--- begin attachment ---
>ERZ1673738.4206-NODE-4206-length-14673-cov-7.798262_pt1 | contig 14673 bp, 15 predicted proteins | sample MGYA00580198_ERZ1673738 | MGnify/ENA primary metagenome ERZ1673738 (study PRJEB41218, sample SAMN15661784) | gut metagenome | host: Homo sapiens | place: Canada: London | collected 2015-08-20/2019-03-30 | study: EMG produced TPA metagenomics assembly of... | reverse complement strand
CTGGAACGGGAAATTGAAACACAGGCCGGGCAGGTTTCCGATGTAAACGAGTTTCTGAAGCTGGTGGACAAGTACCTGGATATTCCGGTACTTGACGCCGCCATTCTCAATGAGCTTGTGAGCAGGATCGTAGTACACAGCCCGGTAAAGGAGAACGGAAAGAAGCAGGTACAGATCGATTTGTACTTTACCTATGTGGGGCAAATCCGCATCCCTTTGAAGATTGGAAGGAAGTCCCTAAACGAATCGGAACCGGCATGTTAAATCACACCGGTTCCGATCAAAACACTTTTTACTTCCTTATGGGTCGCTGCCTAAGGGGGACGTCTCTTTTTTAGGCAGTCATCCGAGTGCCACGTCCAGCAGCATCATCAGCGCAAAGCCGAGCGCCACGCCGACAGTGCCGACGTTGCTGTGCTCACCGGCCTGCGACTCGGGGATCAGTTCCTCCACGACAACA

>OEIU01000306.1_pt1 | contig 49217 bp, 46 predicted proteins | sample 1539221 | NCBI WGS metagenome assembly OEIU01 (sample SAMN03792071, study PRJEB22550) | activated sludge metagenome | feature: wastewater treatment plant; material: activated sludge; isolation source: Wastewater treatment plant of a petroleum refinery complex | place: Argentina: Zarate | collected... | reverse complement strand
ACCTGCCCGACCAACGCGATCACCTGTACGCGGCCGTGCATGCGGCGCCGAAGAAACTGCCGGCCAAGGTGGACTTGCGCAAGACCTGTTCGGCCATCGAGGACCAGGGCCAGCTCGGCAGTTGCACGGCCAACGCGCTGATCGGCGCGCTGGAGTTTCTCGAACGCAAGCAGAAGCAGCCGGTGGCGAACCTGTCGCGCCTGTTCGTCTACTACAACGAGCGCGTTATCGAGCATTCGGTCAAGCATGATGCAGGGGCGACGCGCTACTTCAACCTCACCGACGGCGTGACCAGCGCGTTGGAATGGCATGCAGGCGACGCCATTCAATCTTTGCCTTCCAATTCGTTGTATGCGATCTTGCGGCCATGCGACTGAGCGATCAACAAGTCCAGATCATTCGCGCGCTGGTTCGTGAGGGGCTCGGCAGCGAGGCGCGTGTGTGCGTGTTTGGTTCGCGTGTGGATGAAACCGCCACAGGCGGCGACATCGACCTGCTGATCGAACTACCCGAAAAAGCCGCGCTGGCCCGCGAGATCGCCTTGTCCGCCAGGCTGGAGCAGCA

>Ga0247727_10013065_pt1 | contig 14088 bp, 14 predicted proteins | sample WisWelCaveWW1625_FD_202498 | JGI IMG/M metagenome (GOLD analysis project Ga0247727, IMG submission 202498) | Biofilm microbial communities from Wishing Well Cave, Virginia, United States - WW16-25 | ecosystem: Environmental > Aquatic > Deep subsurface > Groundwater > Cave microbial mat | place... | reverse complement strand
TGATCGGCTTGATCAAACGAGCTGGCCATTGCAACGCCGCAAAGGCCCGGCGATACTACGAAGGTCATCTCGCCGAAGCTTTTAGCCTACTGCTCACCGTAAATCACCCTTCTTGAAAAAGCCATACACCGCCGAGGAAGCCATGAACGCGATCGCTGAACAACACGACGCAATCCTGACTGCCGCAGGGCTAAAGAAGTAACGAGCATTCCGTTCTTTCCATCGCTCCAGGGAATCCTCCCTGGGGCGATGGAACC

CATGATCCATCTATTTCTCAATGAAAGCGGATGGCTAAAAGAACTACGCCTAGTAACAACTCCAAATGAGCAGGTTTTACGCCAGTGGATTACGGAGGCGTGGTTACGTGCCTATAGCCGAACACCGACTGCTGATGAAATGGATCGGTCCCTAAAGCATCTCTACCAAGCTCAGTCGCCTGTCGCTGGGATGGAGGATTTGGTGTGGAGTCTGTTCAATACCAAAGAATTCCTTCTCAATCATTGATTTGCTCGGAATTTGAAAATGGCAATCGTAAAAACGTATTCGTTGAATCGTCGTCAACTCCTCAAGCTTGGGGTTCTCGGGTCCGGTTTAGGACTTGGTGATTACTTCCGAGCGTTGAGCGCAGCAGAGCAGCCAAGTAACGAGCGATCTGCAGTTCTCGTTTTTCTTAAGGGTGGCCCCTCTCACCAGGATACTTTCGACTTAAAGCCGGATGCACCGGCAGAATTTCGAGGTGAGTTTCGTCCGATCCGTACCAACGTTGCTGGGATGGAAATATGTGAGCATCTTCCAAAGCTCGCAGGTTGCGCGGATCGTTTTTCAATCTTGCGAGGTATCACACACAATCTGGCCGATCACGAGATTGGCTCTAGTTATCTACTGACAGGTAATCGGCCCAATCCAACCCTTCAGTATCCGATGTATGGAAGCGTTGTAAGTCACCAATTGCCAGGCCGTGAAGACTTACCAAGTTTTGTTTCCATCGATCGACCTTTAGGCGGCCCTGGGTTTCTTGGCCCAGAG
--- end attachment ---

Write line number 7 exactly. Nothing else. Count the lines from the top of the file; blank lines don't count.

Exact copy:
CATGATCCATCTATTTCTCAATGAAAGCGGATGGCTAAAAGAACTACGCCTAGTAACAACTCCAAATGAGCAGGTTTTACGCCAGTGGATTACGGAGGCGTGGTTACGTGCCTATAGCCGAACACCGACTGCTGATGAAATGGATCGGTCCCTAAAGCATCTCTACCAAGCTCAGTCGCCTGTCGCTGGGATGGAGGATTTGGTGTGGAGTCTGTTCAATACCAAAGAATTCCTTCTCAATCATTGATTTGCTCGGAATTTGAAAATGGCAATCGTAAAAACGTATTCGTTGAATCGTCGTCAACTCCTCAAGCTTGGGGTTCTCGGGTCCGGTTTAGGACTTGGTGATTACTTCCGAGCGTTGAGCGCAGCAGAGCAGCCAAGTAACGAGCGATCTGCAGTTCTCGTTTTTCTTAAGGGTGGCCCCTCTCACCAGGATACTTTCGACTTAAAGCCGGATGCACCGGCAGAATTTCGAGGTGAGTTTCGTCCGATCCGTACCAACGTTGCTGGGATGGAAATATGTGAGCATCTTCCAAAGCTCGCAGGTTGCGCGGATCGTTTTTCAATCTTGCGAGGTATCACACACAATCTGGCCGATCACGAGATTGGCTCTAGTTATCTACTGACAGGTAATCGGCCCAATCCAACCCTTCAGTATCCGATGTATGGAAGCGTTGTAAGTCACCAATTGCCAGGCCGTGAAGACTTACCAAGTTTTGTTTCCATCGATCGACCTTTAGGCGGCCCTGGGTTTCTTGGCCCAGAG